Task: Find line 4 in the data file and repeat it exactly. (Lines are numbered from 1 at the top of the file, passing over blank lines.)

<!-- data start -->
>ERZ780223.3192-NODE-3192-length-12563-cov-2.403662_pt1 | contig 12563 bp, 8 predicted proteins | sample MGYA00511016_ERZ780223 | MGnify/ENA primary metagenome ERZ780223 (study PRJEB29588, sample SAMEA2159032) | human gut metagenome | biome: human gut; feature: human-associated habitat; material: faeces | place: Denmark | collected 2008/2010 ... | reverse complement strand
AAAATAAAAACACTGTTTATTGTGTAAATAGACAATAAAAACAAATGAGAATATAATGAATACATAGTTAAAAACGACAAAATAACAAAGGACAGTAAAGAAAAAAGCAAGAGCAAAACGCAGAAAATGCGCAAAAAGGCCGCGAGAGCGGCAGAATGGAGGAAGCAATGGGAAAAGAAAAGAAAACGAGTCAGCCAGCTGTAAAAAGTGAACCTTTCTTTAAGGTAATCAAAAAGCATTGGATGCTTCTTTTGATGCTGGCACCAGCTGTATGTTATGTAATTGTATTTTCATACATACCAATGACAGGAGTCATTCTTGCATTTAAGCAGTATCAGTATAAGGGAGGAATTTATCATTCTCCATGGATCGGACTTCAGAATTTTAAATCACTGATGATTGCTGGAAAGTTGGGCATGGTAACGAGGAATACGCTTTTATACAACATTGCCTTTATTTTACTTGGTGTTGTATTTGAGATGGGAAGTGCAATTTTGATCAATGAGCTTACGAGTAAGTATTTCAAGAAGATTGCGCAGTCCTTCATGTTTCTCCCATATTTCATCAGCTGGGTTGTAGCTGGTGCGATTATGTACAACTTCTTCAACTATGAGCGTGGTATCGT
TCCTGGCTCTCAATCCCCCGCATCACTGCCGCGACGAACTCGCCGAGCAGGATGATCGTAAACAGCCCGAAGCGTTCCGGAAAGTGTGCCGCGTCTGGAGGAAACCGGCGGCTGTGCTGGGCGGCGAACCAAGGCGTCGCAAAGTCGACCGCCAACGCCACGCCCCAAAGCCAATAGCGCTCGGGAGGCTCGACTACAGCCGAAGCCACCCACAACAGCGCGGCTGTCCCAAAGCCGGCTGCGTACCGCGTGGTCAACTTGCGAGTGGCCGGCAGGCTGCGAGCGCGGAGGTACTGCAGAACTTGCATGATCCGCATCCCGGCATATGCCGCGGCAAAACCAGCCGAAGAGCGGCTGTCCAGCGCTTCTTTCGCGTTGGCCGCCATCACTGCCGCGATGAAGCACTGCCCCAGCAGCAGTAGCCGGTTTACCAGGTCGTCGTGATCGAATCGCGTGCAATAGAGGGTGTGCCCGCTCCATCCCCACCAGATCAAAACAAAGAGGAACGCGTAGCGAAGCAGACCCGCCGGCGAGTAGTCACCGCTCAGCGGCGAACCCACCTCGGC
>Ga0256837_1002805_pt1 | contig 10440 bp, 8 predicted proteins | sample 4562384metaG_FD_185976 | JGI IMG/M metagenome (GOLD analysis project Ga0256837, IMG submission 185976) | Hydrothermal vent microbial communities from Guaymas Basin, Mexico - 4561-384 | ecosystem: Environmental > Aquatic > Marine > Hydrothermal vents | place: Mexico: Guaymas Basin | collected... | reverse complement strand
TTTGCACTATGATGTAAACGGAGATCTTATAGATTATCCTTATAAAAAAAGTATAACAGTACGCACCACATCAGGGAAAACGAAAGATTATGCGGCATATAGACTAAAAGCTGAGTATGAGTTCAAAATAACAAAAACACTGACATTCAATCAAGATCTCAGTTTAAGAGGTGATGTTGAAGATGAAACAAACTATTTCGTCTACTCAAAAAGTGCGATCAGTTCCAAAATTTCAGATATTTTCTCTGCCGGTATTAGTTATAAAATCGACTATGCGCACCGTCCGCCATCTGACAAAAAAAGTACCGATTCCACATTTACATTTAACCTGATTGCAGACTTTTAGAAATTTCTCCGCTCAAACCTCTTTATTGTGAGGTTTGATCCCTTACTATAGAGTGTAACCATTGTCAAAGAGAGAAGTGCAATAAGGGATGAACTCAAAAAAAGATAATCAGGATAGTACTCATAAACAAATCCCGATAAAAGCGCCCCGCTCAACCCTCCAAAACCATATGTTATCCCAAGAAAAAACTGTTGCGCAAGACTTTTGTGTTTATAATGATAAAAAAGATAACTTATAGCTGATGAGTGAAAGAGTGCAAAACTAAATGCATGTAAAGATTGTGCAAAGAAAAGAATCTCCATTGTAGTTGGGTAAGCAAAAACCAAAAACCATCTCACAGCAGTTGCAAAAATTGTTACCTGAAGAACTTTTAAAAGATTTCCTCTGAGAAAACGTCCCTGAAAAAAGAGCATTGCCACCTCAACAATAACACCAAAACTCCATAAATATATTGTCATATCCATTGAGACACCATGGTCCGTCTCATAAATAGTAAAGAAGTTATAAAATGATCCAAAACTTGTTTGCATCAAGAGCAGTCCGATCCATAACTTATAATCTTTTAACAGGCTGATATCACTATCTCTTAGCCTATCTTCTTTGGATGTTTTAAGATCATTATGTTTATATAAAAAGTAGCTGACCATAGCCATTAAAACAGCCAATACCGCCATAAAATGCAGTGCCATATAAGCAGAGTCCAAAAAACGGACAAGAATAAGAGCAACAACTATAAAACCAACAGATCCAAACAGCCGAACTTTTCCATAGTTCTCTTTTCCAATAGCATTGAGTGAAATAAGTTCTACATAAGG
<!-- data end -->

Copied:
>Ga0256837_1002805_pt1 | contig 10440 bp, 8 predicted proteins | sample 4562384metaG_FD_185976 | JGI IMG/M metagenome (GOLD analysis project Ga0256837, IMG submission 185976) | Hydrothermal vent microbial communities from Guaymas Basin, Mexico - 4561-384 | ecosystem: Environmental > Aquatic > Marine > Hydrothermal vents | place: Mexico: Guaymas Basin | collected... | reverse complement strand